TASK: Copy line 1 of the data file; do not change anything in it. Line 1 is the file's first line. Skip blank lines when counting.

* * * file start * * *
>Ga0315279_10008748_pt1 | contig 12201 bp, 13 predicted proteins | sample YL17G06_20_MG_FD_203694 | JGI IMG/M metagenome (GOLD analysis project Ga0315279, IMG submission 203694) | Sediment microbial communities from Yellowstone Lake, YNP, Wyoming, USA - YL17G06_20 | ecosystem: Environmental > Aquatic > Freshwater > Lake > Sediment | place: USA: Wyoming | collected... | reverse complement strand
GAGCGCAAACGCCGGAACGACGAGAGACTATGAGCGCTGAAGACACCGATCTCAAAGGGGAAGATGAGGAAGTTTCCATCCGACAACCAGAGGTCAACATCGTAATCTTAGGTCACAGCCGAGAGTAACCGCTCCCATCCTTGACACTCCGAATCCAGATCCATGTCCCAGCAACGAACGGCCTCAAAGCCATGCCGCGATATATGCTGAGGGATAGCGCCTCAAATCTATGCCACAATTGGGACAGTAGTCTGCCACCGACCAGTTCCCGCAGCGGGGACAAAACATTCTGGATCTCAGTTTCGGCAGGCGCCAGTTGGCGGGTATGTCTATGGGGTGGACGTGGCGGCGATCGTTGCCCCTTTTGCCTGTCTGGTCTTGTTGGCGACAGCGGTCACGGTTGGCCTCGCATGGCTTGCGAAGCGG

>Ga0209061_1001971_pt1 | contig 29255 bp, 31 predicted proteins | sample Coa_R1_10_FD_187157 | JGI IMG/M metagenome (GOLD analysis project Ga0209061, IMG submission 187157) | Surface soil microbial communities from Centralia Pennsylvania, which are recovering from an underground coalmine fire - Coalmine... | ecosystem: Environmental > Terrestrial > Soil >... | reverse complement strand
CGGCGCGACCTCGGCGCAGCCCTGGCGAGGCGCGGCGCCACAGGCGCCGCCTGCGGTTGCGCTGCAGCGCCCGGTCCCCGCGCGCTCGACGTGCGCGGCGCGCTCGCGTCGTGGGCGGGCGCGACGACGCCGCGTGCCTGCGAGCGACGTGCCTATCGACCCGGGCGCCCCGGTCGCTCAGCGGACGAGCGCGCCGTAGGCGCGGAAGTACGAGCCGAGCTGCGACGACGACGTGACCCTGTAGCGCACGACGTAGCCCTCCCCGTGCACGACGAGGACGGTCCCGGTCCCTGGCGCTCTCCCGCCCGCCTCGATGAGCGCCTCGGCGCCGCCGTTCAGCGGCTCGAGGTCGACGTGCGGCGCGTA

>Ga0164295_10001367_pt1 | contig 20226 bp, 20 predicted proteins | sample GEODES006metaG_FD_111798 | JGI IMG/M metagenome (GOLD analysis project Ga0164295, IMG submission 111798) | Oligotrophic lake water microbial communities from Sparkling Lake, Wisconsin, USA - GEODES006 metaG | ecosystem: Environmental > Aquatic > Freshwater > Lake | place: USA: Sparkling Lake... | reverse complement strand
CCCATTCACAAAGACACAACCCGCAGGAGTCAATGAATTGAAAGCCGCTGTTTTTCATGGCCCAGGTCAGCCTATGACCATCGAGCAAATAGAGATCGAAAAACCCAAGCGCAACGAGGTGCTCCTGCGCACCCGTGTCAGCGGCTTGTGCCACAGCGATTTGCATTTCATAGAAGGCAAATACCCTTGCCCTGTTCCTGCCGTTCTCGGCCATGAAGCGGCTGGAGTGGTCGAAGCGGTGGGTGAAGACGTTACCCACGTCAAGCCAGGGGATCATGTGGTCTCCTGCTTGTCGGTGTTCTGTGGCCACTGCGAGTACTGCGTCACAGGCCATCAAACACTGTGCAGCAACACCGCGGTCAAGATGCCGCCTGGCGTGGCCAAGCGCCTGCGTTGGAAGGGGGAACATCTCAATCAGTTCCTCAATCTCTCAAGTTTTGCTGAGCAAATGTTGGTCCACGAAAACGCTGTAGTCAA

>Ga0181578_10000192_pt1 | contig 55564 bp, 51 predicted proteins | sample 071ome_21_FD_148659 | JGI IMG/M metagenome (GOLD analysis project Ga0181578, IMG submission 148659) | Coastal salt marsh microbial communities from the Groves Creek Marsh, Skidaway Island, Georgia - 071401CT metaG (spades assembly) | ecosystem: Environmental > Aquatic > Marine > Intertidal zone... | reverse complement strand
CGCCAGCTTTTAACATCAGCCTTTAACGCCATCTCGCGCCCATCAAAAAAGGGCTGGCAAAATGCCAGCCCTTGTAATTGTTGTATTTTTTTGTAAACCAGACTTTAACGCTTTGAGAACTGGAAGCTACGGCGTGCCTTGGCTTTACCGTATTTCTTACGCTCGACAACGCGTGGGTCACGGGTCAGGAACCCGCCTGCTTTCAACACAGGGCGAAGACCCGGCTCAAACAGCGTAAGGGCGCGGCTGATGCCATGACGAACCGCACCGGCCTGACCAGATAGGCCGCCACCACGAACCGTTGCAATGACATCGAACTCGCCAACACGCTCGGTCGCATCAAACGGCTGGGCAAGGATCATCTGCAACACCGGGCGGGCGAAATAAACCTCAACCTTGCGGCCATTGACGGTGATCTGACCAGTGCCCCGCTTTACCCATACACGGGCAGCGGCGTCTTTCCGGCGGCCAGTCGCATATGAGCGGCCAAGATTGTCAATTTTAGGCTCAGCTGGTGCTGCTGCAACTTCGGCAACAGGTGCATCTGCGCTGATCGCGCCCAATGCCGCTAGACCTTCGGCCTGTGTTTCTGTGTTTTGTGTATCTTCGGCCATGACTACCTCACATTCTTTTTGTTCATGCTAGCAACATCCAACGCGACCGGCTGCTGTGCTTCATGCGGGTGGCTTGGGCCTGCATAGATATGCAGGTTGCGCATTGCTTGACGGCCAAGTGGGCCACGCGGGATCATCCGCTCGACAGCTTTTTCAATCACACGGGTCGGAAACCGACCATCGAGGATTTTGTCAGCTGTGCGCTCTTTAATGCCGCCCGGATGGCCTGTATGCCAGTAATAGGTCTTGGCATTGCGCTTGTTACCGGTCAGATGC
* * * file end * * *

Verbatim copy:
>Ga0315279_10008748_pt1 | contig 12201 bp, 13 predicted proteins | sample YL17G06_20_MG_FD_203694 | JGI IMG/M metagenome (GOLD analysis project Ga0315279, IMG submission 203694) | Sediment microbial communities from Yellowstone Lake, YNP, Wyoming, USA - YL17G06_20 | ecosystem: Environmental > Aquatic > Freshwater > Lake > Sediment | place: USA: Wyoming | collected... | reverse complement strand